Shelly-Ann Fraser-Pryce in the 100m at the Rio 2016 Olympic Games (Getty Images) © Copyright
Report Rio de Janeiro, Brazil

Report: women's 100m heats – Rio 2016 Olympic Games

Moments after Valerie Adams was dramatically denied making history as the first ever women to win a hat-trick of Olympic titles in an individual event, the next cab off the rank for that particular feat, Shelly-Ann Fraser-Pryce, was in action and she remains on track to deliver after leading the qualifiers for Saturday’s semi-finals.

The diminutive Jamaican has not quite yet been at the top of her game so far this season, but as a three-time world champion and two-times Olympic gold medallist she is a formidable competitor and impressively clocked 10.96 to edge Marie Josee Ta Lou of Ivory Coast by 0.05 to take victory in heat four.

Fraser-Pryce, due in part to her outstanding championship credentials, still remains the favourite for the gold medal in this event but Friday nights heats show there are a raft of women who could potentially challenge in what looks set to be an enthralling battle.   

In the opening heat, Great Britain’s Desiree Henry sprung a slight surprise to overhaul 2013 world silver medallist Murielle Ahoure of the Coast to take the win in 11.08 and triumph by a margin of 0.09.  

As you might expect from the 2015 world 100m silver Dafne Schippers, the Dutchwoman recovered from a steady start to comfortably accelerate past her rivals and take victory in heat two, recording 11.16 and finishing 0.15 clear of Germany’s Tatjana Pinto.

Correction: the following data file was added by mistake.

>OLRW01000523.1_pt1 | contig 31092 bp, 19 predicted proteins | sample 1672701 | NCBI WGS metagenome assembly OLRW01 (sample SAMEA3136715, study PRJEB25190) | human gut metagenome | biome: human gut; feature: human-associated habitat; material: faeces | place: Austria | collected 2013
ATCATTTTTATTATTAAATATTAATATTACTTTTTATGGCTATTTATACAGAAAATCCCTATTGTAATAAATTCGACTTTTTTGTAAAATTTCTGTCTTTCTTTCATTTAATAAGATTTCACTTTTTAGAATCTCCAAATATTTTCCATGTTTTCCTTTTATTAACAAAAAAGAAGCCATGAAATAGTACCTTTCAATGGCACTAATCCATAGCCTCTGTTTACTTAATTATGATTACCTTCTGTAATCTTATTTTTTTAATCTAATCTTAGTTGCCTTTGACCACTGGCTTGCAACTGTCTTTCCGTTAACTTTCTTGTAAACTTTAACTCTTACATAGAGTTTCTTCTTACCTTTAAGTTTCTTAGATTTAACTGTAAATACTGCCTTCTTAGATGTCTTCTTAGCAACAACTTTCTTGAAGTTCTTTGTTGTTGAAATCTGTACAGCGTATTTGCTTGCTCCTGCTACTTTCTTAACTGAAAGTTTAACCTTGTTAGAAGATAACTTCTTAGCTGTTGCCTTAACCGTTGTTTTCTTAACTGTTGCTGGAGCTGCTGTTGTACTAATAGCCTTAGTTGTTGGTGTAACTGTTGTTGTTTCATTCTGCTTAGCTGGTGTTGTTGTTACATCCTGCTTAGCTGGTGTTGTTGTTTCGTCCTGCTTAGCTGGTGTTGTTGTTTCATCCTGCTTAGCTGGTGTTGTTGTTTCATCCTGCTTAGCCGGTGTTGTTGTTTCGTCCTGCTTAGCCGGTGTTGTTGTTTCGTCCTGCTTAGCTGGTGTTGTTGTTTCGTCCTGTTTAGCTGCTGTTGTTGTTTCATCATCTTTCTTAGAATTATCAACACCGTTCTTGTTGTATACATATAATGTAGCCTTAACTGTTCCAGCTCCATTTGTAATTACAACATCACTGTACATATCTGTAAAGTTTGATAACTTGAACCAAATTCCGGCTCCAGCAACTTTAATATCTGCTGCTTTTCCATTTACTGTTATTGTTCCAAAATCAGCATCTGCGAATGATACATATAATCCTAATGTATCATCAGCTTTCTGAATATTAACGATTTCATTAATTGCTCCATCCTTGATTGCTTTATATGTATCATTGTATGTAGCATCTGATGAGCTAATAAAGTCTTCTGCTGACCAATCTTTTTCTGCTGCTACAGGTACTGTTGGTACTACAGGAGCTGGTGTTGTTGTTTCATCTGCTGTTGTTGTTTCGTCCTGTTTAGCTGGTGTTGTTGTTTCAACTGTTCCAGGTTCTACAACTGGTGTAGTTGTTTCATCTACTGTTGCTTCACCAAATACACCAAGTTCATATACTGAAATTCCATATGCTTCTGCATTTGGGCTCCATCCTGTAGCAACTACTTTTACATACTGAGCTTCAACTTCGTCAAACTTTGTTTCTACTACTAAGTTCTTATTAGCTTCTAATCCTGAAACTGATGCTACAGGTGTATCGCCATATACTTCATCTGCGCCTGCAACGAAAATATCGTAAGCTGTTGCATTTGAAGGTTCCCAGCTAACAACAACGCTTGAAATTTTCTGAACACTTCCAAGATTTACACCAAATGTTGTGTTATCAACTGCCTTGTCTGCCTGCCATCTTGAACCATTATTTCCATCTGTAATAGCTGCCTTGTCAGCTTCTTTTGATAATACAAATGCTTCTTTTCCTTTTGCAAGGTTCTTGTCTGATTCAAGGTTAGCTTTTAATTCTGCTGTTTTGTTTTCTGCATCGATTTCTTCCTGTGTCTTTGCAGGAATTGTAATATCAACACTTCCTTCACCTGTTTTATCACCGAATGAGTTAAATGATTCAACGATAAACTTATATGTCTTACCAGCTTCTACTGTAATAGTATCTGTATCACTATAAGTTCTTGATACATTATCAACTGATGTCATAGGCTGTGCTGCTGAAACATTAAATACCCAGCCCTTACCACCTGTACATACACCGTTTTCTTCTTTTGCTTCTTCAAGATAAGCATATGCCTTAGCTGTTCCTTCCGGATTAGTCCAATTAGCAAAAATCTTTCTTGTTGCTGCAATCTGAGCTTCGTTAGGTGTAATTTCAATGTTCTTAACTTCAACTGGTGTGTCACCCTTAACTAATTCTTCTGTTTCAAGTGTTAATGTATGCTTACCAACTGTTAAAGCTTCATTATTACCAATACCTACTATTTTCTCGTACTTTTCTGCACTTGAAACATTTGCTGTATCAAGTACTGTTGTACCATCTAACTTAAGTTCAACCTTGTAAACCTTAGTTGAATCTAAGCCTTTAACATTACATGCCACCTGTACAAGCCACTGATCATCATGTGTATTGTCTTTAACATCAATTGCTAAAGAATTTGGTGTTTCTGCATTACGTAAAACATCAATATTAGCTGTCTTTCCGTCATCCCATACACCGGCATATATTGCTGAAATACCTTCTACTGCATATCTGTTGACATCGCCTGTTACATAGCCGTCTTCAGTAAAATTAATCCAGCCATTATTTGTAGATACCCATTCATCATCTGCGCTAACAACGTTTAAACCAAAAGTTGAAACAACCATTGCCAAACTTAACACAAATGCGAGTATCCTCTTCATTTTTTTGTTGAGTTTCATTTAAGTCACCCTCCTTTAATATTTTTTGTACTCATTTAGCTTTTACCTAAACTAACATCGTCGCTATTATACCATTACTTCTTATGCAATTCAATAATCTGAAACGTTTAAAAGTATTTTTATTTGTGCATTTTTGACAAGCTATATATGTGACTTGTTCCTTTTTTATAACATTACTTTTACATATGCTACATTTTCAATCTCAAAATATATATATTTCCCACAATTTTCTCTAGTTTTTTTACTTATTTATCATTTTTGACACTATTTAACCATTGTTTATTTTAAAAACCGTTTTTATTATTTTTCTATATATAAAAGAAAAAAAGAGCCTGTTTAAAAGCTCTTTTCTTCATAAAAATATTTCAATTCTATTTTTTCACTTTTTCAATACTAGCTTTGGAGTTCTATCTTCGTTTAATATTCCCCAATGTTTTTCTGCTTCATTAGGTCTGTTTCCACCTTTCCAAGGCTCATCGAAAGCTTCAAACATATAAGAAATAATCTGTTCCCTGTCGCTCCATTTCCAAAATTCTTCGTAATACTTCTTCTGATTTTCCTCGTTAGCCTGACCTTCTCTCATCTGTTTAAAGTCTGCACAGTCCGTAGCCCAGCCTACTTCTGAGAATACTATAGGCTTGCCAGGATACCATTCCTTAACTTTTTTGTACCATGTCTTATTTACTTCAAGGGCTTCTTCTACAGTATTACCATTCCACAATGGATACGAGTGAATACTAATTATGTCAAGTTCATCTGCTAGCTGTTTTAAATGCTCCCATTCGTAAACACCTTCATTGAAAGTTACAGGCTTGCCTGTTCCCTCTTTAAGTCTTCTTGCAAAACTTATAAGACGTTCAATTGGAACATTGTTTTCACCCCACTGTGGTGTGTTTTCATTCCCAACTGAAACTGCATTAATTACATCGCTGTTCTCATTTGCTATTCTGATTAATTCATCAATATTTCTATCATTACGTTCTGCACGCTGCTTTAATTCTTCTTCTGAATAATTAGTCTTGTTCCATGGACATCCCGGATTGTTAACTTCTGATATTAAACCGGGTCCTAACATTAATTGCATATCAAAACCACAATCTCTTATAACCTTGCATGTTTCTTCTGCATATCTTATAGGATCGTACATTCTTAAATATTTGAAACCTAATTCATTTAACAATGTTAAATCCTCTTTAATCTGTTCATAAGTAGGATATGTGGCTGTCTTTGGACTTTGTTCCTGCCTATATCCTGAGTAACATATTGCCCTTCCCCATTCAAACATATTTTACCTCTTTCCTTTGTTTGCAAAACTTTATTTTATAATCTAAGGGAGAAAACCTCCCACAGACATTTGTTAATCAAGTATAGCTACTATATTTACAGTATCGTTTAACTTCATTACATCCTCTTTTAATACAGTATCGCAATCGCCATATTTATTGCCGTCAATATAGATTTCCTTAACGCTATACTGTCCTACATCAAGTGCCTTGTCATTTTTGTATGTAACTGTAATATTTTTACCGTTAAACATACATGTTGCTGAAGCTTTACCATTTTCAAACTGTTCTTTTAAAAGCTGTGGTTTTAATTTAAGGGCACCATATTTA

US sprinters chase gold

US is chasing a first Olympic title in this event for 20 years, claimed three heat winners and they all look like potential challengers.

In heat three, 2015 world bronze medallist Tori Bowie ran a solid 11.13 to shade Nigeria’s Blessing Okagbare by 0.03.

In heat five, world long jump champion Tianna Bartoletta edged Poland’s fast-starting world junior silver medallist Ewa Swoboda by 0.01 to take the heat win in 11.23.

US completed a full set of heat wins via the 2016 national champion English Gardner, who flew to a 11.09 clocking despite easing down from South Africa’s Carina Horn, who was a distant second in 11.32.   

In heat seven, world number one Elaine Thompson powered through strongly in the latter stages of the race to take the heat win by 0.04 in 11.21 from Brazil’s Rosangela Santos, who received a predictably vociferous support from the crowd.

Michelle-Lee Ahye of Trinidad and Tobago was an eye-catching winner of heat six, recording 11.00 to finish an emphatic 0.27 clear of the third-string Jamaican Christania Williams.

Steve Landells for the IAAF